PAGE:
Claims for Property Damages


If you own or lease property that was damaged by an oil spill, you may submit a property claim. There are two types of property damage.

  • Real property damage is injury to or economic losses resulting from destruction of land or buildings. (If you want to claim a loss of property value because of the spill, you must actually sell the property before you can submit the claim.)
  • Personal property damage is injury to or economic losses resulting from damages to other types property you own or lease besides real property.

For information on boat damage (a subset of property damage), see Claims for Property Damages to Boats.

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Examples of Property Damage Claims

Real Property Damage - You own waterfront property that was oiled by an OPA incident. You may have a claim for the cost of restoring your property to its pre-spill condition; or, if you sell the property, you may submit a claim for the difference between its assessment before the spill and the lower price you received for it after the spill.

Personal Property Damage - You may submit a claim for the cost of cleaning or replacing fishing tackle, equipment, or clothing that was oiled during a spill.

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Claim Requirements

To be valid, a property damage claim must meet the following requirements:

  • You must be able to prove the damage was caused by an oil spill that falls under the Oil Pollution Act of 1990. (See the General OPA Claims Requirements page for more information.)
    • Oil must have caused the damage.
    • The damage must come about as a result of a discharge or substantial threat of discharge of oil.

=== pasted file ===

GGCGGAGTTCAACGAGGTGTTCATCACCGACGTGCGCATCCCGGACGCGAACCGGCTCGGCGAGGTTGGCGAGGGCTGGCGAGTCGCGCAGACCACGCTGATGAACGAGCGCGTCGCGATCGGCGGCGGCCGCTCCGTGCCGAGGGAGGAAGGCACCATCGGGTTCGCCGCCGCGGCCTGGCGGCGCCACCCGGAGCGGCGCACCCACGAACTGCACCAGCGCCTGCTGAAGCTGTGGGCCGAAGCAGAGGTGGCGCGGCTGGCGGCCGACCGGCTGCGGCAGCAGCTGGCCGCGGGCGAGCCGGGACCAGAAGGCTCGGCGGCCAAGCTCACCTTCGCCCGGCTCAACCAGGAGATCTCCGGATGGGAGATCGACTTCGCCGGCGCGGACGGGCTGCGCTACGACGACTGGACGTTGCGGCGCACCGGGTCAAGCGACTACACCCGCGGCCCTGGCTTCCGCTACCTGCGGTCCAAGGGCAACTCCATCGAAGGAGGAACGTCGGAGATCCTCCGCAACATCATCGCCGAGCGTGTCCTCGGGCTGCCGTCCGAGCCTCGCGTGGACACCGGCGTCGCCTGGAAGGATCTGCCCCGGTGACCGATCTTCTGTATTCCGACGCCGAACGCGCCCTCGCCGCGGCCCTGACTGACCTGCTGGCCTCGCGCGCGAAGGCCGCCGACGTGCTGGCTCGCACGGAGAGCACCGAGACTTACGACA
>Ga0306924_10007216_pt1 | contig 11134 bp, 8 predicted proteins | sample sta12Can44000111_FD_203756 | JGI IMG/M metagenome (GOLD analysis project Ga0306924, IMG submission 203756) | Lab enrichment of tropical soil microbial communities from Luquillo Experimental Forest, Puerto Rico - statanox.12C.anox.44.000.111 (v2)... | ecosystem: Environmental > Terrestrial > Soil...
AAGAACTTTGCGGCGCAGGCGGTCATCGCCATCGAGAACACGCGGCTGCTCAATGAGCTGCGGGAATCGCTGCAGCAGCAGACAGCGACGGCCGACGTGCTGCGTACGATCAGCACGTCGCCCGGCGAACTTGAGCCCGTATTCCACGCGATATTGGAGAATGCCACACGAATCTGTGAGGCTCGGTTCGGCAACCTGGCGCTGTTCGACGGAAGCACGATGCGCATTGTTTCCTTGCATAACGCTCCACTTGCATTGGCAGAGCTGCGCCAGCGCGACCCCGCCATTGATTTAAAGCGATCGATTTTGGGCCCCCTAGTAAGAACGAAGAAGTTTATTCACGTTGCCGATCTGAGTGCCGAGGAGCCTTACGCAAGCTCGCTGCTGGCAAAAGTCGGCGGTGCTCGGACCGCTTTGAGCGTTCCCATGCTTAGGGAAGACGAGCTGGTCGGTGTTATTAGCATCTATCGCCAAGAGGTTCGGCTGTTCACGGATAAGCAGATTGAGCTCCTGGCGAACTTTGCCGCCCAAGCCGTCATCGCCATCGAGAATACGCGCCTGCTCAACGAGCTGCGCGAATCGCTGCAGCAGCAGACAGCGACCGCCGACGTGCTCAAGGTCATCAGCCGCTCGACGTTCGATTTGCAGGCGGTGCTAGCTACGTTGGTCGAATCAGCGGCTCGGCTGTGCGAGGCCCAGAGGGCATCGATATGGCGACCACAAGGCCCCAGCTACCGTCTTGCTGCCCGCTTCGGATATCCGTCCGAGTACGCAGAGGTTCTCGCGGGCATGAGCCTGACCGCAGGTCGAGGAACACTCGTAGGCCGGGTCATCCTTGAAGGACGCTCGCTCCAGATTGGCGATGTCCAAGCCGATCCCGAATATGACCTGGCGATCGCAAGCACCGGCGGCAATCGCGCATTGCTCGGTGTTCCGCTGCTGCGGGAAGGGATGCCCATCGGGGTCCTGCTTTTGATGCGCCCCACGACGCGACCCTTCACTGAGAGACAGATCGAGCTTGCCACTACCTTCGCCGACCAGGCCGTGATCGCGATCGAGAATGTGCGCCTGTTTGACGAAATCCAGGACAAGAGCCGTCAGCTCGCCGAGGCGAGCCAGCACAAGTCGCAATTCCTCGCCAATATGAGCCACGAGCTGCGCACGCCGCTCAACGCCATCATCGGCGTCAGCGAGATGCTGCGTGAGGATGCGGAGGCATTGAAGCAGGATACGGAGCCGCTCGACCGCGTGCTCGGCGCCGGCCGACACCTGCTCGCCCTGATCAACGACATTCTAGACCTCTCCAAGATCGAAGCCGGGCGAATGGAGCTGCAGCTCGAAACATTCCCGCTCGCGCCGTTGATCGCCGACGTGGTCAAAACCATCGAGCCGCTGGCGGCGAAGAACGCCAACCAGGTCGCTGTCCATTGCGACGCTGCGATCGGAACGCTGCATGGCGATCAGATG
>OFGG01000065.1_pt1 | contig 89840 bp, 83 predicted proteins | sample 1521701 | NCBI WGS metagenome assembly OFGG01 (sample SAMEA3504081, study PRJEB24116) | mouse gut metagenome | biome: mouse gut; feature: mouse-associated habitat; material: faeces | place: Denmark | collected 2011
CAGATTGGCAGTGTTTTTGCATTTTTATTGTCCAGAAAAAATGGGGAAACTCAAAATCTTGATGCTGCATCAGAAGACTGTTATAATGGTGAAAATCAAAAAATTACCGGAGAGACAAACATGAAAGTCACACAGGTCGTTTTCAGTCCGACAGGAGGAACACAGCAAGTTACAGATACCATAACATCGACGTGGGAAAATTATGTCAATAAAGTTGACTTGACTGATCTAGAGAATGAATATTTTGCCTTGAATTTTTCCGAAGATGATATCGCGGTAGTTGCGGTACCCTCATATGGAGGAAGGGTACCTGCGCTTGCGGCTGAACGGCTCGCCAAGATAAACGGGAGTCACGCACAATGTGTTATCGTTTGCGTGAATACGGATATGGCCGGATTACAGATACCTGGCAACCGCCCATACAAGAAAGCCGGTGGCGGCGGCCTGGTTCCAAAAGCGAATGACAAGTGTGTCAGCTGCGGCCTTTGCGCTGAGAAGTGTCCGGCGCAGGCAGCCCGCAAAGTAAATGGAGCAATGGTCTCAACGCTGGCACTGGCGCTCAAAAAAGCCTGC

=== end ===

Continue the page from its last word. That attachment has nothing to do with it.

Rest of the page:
• The discharge or substantial threat of discharge must be to a navigable water of the United States.
    • The discharge or substantial threat of discharge must come from a vessel or facility.
  • You must prove that your property damage was caused by the spill and that the amount you are claiming is appropriate:
    • Show that you owned or leased the property at the time of the spill.
    • Show that the property was injured or destroyed as the result of the spill.
    • Show the value of the property both before and after the spill.
    • Show the cost to repair or replace the property.
    • If you lost money by selling real property after the spill, prove the property's loss in value using verifiable property values before and after the spill.
  • You must show that you have presented your claim to the responsible party of the spill, unless that party is not known or unless the NPFC has advertised for claims.
  • The claim must be for a sum certain (specific dollar amount).
  • You must submit the claim within three years of the date the damage was reasonably discoverable.
  • You must submit the claim in writing and sign it.

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Examples of Supporting Documentation

You must provide evidence that supports your claim, and you can use whatever documentation you believe best supports that claim. Listed below are examples of documentation often submitted with property damage claims:

  • Photographs
  • Reports from local, State, or Federal agencies
  • Invoices and receipts
  • Proof of ownership (titles, deeds, etc.)
  • Affidavits or witness statements
  • Property appraisals
  • Lease or rental agreements for substitute property
  • Any other documentation you feel supports your claim

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How to Submit Your Claim

  1. Develop a document or complete the Optional Claims form that describes your claim, including the dollar amount you are claiming, and sign the document in ink.
  2. Attach supporting documentation, such as those listed above.
  3. Mail your claims package to the NPFC.

WASHINGTON DC 20593-7605